The advent and application of the X-ray free-electron laser (XFEL) has uncovered the structures of proteins that could not previously be solved using traditional crystallography. While this new technology is powerful, optimization of the process is still needed to improve data quality and analysis efficiency. One area is sample heterogeneity, where variations in crystal size (among other factors) lead to the requirement of large data sets (and thus 10–100 mg of protein) for determining accurate structure factors. To decrease sample dispersity, we developed a high-throughput microfluidic sorter operating on the principle of dielectrophoresis, whereby polydisperse particles can be transported into various fluid streams for size fractionation. Using this microsorter, we isolated several milliliters of photosystem I nanocrystal fractions ranging from 200 to 600 nm in size as characterized by dynamic light scattering, nanoparticle tracking, and electron microscopy. Sorted nanocrystals were delivered in a liquid jet via the gas dynamic virtual nozzle into the path of the XFEL at the Linac Coherent Light Source. We obtained diffraction to ∼4 Å resolution, indicating that the small crystals were not damaged by the sorting process. We also observed the shape transforms of photosystem I nanocrystals, demonstrating that our device can optimize data collection for the shape transform-based phasing method. Using simulations, we show that narrow crystal size distributions can significantly improve merged data quality in serial crystallography. From this proof-of-concept work, we expect that the automated size-sorting of protein crystals will become an important step for sample production by reducing the amount of protein needed for a high quality final structure and the development of novel phasing methods that exploit inter-Bragg reflection intensities or use variations in beam intensity for radiation damage-induced phasing. This method will also permit an analysis of the dependence of crystal quality on crystal size.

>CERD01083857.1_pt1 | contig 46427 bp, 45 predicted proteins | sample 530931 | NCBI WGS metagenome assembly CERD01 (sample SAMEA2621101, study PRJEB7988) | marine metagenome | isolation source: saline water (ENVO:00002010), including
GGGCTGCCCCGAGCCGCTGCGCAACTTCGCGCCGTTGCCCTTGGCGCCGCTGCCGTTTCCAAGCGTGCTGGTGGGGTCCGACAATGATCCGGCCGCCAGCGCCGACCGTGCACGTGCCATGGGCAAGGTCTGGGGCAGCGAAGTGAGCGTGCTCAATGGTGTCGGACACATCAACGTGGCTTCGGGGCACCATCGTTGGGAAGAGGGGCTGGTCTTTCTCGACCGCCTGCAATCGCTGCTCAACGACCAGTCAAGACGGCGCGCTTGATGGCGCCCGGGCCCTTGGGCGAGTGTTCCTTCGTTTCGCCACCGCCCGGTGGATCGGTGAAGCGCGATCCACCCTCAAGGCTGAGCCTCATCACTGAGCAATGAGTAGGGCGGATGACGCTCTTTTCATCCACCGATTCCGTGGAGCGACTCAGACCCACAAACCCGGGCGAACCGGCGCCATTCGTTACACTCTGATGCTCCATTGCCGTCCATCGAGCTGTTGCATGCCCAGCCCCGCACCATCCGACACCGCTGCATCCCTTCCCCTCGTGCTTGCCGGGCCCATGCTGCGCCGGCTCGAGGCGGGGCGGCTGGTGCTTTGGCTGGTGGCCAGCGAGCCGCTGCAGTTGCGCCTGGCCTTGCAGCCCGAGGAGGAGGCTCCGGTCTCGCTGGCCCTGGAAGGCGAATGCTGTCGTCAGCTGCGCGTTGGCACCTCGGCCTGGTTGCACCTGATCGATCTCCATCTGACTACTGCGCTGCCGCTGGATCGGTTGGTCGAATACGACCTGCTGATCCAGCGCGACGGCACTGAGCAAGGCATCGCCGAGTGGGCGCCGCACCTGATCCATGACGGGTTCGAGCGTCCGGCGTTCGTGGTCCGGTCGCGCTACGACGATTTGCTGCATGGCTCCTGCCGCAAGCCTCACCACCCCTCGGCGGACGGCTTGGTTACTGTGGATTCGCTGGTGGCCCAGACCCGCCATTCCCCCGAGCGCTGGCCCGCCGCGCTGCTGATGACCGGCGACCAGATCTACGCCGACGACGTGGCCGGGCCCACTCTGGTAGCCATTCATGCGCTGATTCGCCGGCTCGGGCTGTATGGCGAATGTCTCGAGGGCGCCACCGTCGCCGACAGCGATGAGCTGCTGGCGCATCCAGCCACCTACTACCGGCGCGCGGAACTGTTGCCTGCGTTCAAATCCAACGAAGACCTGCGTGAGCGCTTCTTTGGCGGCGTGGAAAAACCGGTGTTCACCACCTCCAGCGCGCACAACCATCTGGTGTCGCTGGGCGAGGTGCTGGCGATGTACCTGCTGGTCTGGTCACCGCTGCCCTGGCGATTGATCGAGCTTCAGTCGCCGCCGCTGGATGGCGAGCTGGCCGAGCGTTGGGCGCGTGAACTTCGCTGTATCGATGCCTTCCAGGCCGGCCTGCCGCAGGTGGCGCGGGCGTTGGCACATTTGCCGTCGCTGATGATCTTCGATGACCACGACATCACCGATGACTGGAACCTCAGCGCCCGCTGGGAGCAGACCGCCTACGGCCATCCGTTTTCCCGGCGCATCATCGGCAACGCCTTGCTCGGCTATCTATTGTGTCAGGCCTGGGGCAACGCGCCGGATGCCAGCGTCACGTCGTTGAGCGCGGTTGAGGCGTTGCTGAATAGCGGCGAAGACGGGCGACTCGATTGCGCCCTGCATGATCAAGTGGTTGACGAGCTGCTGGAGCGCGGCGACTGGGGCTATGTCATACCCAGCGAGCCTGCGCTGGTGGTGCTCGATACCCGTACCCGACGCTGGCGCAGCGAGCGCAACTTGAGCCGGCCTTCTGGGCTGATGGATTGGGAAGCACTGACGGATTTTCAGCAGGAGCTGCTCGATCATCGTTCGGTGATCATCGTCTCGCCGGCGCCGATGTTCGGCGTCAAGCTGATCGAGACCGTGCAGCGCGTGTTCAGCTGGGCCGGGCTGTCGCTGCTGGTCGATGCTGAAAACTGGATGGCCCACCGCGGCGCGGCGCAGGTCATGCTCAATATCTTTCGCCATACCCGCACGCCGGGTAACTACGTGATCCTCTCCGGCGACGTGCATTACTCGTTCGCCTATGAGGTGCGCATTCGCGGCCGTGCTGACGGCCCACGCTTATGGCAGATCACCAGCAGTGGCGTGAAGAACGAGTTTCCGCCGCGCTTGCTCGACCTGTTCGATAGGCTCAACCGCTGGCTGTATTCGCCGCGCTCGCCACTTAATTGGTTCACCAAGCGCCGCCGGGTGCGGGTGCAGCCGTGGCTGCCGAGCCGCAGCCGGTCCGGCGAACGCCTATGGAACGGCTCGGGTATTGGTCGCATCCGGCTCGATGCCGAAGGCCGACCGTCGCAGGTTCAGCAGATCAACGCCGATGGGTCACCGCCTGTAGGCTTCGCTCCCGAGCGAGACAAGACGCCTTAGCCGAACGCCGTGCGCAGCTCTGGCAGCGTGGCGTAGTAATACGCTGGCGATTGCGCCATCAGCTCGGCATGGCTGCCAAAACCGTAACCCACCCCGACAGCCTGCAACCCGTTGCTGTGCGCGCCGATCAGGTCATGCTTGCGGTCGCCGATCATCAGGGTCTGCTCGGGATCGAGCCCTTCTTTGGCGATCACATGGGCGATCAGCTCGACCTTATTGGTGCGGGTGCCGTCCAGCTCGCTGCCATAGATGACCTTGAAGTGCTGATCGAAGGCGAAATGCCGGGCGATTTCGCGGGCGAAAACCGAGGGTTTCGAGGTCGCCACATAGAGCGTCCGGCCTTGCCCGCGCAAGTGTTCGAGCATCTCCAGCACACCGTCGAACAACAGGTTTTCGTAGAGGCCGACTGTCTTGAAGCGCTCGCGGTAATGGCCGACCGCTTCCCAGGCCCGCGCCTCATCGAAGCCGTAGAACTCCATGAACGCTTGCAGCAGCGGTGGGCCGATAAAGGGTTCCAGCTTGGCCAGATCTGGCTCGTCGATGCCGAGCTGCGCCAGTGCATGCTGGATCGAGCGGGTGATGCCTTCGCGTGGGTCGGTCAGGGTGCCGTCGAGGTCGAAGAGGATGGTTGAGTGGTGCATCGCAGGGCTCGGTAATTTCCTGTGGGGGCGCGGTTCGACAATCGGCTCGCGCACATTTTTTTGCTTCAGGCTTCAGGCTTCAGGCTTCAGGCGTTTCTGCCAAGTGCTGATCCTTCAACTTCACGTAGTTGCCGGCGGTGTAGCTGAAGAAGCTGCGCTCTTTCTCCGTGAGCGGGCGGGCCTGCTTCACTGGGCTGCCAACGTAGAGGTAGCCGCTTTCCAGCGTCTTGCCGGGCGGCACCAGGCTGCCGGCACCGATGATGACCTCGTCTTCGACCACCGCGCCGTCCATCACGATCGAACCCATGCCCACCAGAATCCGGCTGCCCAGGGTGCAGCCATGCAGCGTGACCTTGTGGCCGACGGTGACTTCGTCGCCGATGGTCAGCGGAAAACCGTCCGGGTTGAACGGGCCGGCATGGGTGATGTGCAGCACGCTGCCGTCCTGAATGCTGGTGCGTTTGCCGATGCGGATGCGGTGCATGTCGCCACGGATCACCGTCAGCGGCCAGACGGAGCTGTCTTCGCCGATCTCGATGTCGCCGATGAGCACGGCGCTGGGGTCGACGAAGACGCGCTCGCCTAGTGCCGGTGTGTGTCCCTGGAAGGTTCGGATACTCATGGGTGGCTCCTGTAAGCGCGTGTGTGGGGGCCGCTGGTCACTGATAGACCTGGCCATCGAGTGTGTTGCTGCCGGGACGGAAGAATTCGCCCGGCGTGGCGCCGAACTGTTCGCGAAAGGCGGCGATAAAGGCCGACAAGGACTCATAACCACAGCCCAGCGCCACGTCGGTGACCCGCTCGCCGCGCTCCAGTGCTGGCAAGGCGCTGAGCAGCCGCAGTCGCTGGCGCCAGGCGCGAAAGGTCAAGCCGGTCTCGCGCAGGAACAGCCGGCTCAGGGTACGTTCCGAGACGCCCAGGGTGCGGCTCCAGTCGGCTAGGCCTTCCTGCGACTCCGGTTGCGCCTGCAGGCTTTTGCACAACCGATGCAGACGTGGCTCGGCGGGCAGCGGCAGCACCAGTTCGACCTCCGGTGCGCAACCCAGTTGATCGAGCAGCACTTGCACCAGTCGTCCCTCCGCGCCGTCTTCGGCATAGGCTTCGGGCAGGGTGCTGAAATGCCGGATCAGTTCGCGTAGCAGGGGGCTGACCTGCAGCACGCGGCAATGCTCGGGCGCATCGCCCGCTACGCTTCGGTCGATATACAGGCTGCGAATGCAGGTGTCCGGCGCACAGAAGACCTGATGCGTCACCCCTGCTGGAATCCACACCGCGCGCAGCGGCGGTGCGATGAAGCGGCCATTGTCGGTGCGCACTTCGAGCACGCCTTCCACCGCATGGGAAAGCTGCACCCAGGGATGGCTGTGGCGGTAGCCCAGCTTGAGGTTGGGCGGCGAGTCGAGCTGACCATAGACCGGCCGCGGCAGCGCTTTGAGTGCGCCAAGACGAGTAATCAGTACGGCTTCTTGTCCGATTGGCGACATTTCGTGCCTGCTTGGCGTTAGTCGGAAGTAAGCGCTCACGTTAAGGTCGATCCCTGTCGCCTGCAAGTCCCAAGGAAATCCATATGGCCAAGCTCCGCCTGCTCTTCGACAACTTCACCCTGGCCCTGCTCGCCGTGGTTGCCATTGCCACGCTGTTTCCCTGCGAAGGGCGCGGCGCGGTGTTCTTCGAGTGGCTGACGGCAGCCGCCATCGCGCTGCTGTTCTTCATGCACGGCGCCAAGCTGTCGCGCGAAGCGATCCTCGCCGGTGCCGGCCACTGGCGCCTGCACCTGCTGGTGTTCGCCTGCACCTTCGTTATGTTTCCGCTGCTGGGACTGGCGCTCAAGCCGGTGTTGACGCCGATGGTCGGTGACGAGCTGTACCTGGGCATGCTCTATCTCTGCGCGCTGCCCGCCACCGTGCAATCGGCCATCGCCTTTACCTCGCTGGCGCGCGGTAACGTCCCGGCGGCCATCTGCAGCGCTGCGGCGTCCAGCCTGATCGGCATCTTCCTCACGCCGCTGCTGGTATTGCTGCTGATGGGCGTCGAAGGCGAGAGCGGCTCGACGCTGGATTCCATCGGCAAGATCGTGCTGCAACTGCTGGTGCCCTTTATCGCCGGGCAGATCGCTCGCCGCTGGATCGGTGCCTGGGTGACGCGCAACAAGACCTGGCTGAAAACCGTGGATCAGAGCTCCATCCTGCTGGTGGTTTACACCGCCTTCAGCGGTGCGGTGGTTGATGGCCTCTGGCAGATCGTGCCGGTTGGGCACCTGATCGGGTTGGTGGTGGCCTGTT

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Created

Date Created
  • 2015-08-19

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A Hinge Migration Mechanism Unlocks the Evolution of Green-to-Red Photoconversion in GFP-like Proteins

Description

In proteins, functional divergence involves mutations that modify structure and dynamics. Here we provide experimental evidence for an evolutionary mechanism driven solely by long-range dynamic motions without significant backbone adjustments,

In proteins, functional divergence involves mutations that modify structure and dynamics. Here we provide experimental evidence for an evolutionary mechanism driven solely by long-range dynamic motions without significant backbone adjustments, catalytic group rearrangements, or changes in subunit assembly. Crystallographic structures were determined for several reconstructed ancestral proteins belonging to a GFP class frequently employed in superresolution microscopy. Their chain flexibility was analyzed using molecular dynamics and perturbation response scanning. The green-to-red photoconvertible phenotype appears to have arisen from a common green ancestor by migration of a knob-like anchoring region away from the active site diagonally across the β barrel fold. The allosterically coupled mutational sites provide active site conformational mobility via epistasis. We propose that light-induced chromophore twisting is enhanced in a reverse-protonated subpopulation, activating internal acid-base chemistry and backbone cleavage to enlarge the chromophore. Dynamics-driven hinge migration may represent a more general platform for the evolution of novel enzyme activities.

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Created

Date Created
  • 2015-01-06

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An Improved Cerulean Fluorescent Protein with Enhanced Brightness and Reduced Reversible Photoswitching

Description

Cyan fluorescent proteins (CFPs), such as Cerulean, are widely used as donor fluorophores in Förster resonance energy transfer (FRET) experiments. Nonetheless, the most widely used variants suffer from drawbacks that

Cyan fluorescent proteins (CFPs), such as Cerulean, are widely used as donor fluorophores in Förster resonance energy transfer (FRET) experiments. Nonetheless, the most widely used variants suffer from drawbacks that include low quantum yields and unstable flurorescence. To improve the fluorescence properties of Cerulean, we used the X-ray structure to rationally target specific amino acids for optimization by site-directed mutagenesis. Optimization of residues in strands 7 and 8 of the β-barrel improved the quantum yield of Cerulean from 0.48 to 0.60. Further optimization by incorporating the wild-type T65S mutation in the chromophore improved the quantum yield to 0.87. This variant, mCerulean3, is 20% brighter and shows greatly reduced fluorescence photoswitching behavior compared to the recently described mTurquoise fluorescent protein in vitro and in living cells. The fluorescence lifetime of mCerulean3 also fits to a single exponential time constant, making mCerulean3 a suitable choice for fluorescence lifetime microscopy experiments. Furthermore, inclusion of mCerulean3 in a fusion protein with mVenus produced FRET ratios with less variance than mTurquoise-containing fusions in living cells. Thus, mCerulean3 is a bright, photostable cyan fluorescent protein which possesses several characteristics that are highly desirable for FRET experiments.

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Created

Date Created
  • 2011-03-29